Most of my time babysitting was spent with David. The 5 years that separate a 10-year-old and a 15-year-old is wider a chasm to cross than, say, an older couple five years apart in age. That said, in 1992, before we all had the ability to both be present and also completely disconnected via cell phone, the 8-bit glory of the original Nintendo ruled the gaming universe -- mostly due to its lack of viable competition. With controllers in hand, David and my age difference evaporated instantly. Factoring in the innate advantage David had being the owner of the games we played AND being younger than me (thus innately better at video games) - we played together as brother. David, the little brother I always was in the context of my family, and me, the older and wiser brother David lacked, who would cheer and encourage him, the way I too wanted to be encouraged.

David and I formed a secret connection. When I would lead Junior Congregation at the synagogue for the children, I would always give David, and Anna for that matter, a wink and a smile so they would know they were special to me. They weren't like all the other kids singing along with the congregation leader, they were FRIENDS with him. I won't even try to pretend that I didn't love having my mini-minions following me around the halls of the social hall, looking up to me, and generally making me seem way  more important than I actually was.

After graduating high school and heading off to college, I gradually lost touch with Sophie, David and Anna, as well as the rest of the Jewish community of my hometown. At first I'd see them during trips home to visit my parents, but as life continues forward, our pasts rarely wait around for our return.

Years later, around 2006 or thereabouts, I was living in Central Square in Cambridge Massachusetts, teaching ESL and enjoying life in my late twenties. One night my roommates and I decided to go to one of our favorite music and dance joints, The Cantab Lounge. The Cantab, at the time, was known for its lead musician, Joe Cook, the self-proclaimed Peanut Man. He was a Black man in his late 70's with a trademarked wrinkled face who sang the absolutely bejesus out of all the soul standards from the 60's and 70's. And the man could MOVE!!! He danced or, more accurately, shimmied across the stage and dance floor as his frolicking fans cut the rug so hard all that was left at the end of the night was a wooden floor.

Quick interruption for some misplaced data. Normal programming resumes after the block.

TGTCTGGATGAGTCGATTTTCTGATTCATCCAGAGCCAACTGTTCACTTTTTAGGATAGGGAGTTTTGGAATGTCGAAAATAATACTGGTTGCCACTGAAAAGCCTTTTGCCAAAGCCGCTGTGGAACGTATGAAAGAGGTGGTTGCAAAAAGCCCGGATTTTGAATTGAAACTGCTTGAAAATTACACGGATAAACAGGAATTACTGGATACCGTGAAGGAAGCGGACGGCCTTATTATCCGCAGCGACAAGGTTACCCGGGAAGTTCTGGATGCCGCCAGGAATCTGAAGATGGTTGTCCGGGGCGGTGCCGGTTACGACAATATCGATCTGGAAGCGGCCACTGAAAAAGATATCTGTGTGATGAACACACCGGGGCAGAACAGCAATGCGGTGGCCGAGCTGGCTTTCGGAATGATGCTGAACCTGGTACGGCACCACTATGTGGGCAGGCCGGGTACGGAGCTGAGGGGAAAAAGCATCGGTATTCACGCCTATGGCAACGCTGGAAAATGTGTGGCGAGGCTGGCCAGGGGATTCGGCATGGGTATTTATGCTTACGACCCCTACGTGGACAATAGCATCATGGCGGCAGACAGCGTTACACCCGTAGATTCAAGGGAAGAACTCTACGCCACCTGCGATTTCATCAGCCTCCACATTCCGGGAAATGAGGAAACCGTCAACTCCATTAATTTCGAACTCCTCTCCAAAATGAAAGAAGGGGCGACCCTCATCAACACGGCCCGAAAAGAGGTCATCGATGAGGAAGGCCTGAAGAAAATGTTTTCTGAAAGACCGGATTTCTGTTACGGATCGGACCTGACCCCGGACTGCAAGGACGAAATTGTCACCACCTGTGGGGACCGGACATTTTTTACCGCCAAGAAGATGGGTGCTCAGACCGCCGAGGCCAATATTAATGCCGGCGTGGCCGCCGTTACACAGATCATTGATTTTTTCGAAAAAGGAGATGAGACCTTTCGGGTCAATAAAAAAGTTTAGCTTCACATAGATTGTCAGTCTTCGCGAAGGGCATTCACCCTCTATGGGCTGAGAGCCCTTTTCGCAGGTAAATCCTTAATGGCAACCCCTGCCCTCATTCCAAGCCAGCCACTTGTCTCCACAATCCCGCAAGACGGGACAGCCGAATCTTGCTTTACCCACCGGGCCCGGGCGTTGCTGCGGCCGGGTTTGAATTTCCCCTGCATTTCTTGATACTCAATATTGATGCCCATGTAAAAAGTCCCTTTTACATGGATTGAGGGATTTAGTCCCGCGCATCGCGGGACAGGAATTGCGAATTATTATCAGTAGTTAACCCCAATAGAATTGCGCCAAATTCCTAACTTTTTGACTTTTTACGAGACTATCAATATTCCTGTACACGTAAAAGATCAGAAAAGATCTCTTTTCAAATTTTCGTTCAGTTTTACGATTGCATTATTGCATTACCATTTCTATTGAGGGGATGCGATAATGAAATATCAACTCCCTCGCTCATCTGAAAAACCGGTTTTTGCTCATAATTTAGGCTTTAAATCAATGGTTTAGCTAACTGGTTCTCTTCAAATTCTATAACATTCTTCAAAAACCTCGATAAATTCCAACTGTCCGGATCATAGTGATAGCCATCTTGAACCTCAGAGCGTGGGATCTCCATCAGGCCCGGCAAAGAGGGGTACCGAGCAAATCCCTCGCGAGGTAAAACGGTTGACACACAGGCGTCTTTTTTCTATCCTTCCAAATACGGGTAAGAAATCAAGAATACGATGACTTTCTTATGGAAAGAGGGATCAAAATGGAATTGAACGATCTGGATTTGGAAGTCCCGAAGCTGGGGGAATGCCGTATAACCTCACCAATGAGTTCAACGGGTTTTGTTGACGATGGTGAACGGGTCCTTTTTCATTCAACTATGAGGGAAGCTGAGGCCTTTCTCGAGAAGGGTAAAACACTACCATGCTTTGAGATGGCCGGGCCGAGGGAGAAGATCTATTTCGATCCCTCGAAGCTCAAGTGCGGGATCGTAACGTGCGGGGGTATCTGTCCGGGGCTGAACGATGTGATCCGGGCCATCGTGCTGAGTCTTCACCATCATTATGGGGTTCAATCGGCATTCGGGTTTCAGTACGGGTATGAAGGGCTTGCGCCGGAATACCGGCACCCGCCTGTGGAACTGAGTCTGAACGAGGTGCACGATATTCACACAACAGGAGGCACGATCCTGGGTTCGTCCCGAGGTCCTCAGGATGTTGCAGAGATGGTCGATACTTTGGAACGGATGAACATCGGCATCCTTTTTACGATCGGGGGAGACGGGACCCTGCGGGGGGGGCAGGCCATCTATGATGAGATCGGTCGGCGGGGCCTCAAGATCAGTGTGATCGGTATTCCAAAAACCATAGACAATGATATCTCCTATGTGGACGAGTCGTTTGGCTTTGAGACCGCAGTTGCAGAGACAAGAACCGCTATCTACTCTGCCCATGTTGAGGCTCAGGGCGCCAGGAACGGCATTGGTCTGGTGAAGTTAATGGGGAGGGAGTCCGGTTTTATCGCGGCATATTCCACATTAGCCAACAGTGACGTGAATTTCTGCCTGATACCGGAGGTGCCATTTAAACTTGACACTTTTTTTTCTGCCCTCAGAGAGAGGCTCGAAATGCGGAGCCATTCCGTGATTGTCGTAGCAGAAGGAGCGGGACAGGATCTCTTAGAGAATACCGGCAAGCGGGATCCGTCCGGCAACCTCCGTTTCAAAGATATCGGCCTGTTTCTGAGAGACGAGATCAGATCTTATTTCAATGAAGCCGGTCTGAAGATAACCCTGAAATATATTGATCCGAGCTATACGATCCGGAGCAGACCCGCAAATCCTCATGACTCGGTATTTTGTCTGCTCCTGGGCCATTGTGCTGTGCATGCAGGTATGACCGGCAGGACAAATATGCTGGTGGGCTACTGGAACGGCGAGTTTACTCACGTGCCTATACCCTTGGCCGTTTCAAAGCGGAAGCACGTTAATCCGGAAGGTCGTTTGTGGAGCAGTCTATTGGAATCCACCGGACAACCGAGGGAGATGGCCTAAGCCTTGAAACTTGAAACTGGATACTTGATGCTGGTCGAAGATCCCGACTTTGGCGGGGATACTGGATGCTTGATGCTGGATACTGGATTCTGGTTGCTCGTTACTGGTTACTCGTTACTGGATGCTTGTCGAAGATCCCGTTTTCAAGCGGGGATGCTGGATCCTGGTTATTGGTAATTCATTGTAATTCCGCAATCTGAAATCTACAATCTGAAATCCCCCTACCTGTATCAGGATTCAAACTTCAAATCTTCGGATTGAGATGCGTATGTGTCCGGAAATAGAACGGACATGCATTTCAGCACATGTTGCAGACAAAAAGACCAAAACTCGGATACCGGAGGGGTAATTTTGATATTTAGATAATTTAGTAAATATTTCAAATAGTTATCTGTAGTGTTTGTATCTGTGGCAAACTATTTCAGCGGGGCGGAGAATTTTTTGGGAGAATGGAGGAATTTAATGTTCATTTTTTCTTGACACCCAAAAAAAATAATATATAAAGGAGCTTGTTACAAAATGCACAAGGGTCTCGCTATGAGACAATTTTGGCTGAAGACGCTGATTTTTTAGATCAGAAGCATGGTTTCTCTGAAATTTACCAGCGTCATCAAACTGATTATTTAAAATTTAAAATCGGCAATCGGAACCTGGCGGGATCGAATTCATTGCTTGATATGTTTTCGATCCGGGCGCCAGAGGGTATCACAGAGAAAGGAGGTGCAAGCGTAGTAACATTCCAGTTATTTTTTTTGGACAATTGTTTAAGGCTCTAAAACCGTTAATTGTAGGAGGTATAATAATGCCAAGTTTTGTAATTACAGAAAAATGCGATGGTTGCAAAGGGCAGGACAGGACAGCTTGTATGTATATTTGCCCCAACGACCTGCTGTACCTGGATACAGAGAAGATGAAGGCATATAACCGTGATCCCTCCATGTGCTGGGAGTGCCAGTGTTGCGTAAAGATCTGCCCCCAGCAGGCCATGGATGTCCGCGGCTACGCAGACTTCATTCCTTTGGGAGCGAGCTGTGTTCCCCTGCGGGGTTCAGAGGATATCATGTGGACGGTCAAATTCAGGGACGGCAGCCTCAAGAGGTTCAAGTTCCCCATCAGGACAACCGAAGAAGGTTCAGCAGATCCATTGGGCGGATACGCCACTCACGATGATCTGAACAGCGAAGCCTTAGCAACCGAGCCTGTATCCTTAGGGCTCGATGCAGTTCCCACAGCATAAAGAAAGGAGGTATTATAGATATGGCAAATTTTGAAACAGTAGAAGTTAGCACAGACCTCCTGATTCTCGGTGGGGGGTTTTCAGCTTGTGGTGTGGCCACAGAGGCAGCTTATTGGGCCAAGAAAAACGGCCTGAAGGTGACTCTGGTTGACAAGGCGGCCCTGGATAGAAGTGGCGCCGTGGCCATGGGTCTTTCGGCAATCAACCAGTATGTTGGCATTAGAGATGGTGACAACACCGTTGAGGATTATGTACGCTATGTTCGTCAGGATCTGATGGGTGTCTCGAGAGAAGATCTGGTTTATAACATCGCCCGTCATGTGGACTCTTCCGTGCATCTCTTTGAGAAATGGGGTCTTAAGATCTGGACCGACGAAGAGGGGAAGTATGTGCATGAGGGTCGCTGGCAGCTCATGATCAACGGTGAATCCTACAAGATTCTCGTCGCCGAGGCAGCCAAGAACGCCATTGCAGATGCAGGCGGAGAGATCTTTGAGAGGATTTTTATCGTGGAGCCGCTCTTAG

Joe's Early Stuff
Joe later in life
"Hey Matt!," I hear coming from a a group of younger 20-somethings sitting in a darkened corner table.

I turn and look in the direction of the voice calling my name. I see no one I know. I squint to get a better look at the faces hidden by the darkness of the corner of the bar.

"Hey Matt, it's me, David. David Rosenthal."

Holy fucking shit. Nothing could have prepared me or my sense of personal mortality for the shock of seeing a 13-year-old David morph seemingly instantaneously into a 23-year-old Ivy League graduate who was now in medical school.

We chatted for a little while with the Peanut Man wailing in the foreground. He caught me up on the path that lead him to living in Boston, I did the same. What I remember most about our interaction that night had little to do with our actual conversation. I remember my metaphoric brain exploding on the walk back to the house at having seeing this grown up David. Inside my own deep narcissism, I was most violently reacting to how old I must be if the kid I babysat was a full fledged grown-up. Nothing could have prepared me for my past's sudden appearance in my present.

Similarly, nothing could have prepared me for the phone call I got last week from my father, telling me David had passed away at 35. He was found dead in his apartment in Pittsburgh, to the best of my knowledge, the victim of an overdose of psych meds. I don't know if it was purposeful or accidental, and truly, it doesn't matter to me at all, his loss is tragedy regardless of the details of his circumstance. Additionally, in many ways, both potential outcomes reflect the same internal pain, the same underlying causality. And it breaks my already bruised heart to know he is gone.

I mean, I was his babysitter. He was left in my capable hands. And while the timing of my  responsibilities was twenty years ago, with his passing, David is now forever frozen in my mind with the ever earnest eyes of his 13-year-old self. And therefore he is still, inexplicably, in my charge. The loss of that beautiful boy, that striving soul, is personal.  I doubt that pain will ever go away, much like my memory of the boy I babysat.